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Living in seclusion
Economy, other factors, leaves many stranded in unfinished subdivisions
0817viewpoint3 RW
One of many unfinished houses sits amid unkept lots still littered with debris inside the Seasons on Lanier community off Browns Bridge Road. So many homes sit unfinished the active adult community resembles a ghost town.
Brochures in hand, Carol and John Eggerding had imagined life in a close-knit community by Lake Lanier, staring at mountain vistas and rubbing elbows at the clubhouse.

Little did they know they would wake up to a nightmare in their cul-de-sac dream home at Seasons on Lanier.

The developer, Levitt and Sons, facing financial troubles, had pulled up stakes, abandoning the 744-lot subdivision to the few residents living there and people taking steps to settle there.

"They hadn't paid any of their bills, so all the lights on the street went out," recalled Eggerding, looking down the street of unfinished houses, some with dirt yards and unshingled roofs.

"It's the first time in my life I ever felt really trapped."

The Eggerdings are not alone in the world of homeowners living in half-built neighborhoods, where lots with knee-high weeds outnumber the manicured lawns, sidewalks suddenly stop and "the sense of community" has been replaced by a ghost-town feel.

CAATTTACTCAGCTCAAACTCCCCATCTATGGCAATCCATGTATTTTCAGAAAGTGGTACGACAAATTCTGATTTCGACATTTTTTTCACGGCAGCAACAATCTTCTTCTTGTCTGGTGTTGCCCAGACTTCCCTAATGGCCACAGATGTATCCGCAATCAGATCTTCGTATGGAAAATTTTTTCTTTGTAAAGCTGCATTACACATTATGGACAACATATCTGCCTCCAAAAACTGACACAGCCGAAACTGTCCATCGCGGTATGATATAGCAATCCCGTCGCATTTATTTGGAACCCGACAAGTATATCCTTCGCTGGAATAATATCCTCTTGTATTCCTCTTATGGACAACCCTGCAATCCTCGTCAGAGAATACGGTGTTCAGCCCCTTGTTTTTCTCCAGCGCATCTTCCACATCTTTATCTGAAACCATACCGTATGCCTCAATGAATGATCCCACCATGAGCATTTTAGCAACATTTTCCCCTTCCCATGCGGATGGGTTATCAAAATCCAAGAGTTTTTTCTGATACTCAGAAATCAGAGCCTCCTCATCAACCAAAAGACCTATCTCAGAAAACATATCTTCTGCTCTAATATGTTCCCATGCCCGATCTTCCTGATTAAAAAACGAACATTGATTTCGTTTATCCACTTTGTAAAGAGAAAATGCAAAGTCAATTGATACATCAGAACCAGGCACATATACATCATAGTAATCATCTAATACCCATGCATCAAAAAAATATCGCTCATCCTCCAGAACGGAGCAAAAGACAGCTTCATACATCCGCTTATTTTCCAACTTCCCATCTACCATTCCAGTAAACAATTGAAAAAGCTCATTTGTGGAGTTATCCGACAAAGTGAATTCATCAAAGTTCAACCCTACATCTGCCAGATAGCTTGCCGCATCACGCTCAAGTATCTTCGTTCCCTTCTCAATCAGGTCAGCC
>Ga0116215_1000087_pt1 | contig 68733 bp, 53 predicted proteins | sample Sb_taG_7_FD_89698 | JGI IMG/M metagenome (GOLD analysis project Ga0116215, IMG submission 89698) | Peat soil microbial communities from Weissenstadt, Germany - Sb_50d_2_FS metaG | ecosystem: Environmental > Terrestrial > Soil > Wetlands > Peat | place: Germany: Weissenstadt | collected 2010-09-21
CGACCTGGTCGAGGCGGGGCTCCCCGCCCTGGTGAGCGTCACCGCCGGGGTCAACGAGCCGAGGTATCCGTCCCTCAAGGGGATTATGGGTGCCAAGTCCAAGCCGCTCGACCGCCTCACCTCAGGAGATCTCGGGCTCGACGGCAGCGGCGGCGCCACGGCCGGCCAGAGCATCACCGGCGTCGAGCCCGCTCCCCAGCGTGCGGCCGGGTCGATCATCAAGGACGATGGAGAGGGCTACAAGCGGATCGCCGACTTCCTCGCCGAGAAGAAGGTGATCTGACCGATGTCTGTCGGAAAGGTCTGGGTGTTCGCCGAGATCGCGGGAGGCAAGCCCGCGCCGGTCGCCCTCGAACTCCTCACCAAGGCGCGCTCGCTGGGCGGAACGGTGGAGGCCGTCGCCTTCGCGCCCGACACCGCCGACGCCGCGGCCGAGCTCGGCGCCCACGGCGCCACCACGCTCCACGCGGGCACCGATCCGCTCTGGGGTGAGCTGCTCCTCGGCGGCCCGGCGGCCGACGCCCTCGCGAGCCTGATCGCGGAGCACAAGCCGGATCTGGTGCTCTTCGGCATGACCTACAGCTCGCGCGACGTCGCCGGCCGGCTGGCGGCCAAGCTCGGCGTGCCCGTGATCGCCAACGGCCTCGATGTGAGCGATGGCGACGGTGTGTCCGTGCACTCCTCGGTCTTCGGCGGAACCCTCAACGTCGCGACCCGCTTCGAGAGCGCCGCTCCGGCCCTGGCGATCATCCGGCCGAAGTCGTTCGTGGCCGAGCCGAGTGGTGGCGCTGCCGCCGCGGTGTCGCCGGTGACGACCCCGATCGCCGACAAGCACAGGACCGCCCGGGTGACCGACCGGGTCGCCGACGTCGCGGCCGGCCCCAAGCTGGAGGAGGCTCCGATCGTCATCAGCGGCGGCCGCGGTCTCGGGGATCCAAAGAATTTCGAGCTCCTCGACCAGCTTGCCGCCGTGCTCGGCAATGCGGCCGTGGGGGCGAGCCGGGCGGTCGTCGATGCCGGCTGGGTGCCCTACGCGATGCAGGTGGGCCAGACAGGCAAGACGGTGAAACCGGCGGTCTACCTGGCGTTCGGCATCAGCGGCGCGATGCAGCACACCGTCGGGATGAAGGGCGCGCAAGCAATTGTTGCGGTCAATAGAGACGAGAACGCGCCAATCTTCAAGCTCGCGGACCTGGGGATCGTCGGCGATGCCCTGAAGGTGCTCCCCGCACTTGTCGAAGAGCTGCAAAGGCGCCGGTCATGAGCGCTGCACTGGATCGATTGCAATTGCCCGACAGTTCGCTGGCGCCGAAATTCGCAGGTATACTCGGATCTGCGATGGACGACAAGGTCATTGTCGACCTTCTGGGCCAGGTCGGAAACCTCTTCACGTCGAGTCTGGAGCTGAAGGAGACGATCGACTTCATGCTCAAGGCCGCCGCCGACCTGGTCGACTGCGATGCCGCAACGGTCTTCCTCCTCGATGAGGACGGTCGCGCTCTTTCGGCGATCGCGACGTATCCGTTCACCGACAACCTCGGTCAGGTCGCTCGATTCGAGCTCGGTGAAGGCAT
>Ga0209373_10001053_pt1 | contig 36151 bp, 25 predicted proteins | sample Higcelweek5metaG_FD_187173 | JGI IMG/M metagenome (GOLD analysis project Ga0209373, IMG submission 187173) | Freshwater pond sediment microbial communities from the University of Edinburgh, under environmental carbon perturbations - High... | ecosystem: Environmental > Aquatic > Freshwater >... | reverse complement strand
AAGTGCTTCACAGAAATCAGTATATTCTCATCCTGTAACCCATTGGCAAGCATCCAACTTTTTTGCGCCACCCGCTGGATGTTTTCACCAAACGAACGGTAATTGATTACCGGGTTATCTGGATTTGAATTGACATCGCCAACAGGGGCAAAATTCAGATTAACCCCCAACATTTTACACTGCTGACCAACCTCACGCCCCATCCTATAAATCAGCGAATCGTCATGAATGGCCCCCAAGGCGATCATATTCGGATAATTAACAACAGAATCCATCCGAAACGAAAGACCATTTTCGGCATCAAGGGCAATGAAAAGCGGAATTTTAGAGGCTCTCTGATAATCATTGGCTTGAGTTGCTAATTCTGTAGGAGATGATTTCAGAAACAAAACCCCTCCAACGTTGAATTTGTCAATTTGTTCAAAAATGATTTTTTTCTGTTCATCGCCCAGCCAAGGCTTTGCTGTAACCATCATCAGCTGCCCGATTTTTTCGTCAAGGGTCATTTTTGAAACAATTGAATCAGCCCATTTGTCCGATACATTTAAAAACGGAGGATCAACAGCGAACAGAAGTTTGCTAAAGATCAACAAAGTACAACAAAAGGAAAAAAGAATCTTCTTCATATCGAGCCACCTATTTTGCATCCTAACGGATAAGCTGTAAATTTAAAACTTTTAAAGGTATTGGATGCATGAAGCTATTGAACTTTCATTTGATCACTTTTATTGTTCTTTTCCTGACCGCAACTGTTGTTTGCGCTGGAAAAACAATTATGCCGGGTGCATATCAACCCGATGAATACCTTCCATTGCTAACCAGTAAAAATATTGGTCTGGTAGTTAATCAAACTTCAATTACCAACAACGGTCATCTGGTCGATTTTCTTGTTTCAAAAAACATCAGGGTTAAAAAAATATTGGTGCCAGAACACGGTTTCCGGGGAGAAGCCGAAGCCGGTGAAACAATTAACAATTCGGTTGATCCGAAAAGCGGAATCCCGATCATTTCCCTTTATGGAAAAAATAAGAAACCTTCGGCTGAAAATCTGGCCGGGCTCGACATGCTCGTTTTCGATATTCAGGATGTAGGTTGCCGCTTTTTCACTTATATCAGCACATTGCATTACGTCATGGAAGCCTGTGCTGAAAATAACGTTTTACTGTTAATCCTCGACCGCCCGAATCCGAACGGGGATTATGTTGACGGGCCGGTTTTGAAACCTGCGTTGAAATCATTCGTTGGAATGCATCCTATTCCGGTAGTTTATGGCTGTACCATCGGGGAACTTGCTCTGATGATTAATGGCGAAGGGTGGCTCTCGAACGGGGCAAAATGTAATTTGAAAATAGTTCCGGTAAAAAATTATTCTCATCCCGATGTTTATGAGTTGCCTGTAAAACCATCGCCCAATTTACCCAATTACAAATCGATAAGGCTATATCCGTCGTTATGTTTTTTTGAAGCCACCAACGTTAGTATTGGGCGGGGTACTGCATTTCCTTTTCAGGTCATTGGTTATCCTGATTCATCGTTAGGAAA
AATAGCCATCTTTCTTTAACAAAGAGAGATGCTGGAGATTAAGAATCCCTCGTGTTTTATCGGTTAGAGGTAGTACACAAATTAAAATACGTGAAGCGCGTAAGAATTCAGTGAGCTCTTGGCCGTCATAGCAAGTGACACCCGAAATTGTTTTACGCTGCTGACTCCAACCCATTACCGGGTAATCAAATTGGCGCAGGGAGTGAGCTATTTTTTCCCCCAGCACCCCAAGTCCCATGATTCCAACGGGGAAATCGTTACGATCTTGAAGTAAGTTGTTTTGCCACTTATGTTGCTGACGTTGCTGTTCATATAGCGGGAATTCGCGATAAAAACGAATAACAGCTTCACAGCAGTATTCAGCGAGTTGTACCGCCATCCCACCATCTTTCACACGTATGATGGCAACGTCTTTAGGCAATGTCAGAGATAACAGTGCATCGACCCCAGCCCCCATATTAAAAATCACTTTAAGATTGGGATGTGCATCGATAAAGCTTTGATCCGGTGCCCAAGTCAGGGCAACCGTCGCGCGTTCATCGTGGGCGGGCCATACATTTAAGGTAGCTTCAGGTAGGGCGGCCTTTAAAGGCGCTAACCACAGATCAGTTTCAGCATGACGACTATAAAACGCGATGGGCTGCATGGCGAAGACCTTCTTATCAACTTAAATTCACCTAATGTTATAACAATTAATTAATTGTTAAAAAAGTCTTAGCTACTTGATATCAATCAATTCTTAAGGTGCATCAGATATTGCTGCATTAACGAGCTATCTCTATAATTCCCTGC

The nation's housing downturn and other factors - such as Levitt and Sons' own financial woes - have put the brakes on many developments. Developers have stopped putting up "speculative houses," or homes expected to lure buyers to a certain design or model.

Building permits and occupancy certificates have plummeted this year in Hall County.

The county has issued 233 permits so far this year, compared to 998 last year, and 81 occupancy certificates so far this year, compared to 742 last year. The numbers don't include incorporated areas.

But while there "are many unfinished subdivisions in the county, that is not necessarily a reflection on the housing market," said Nikki Young, spokeswoman for the county.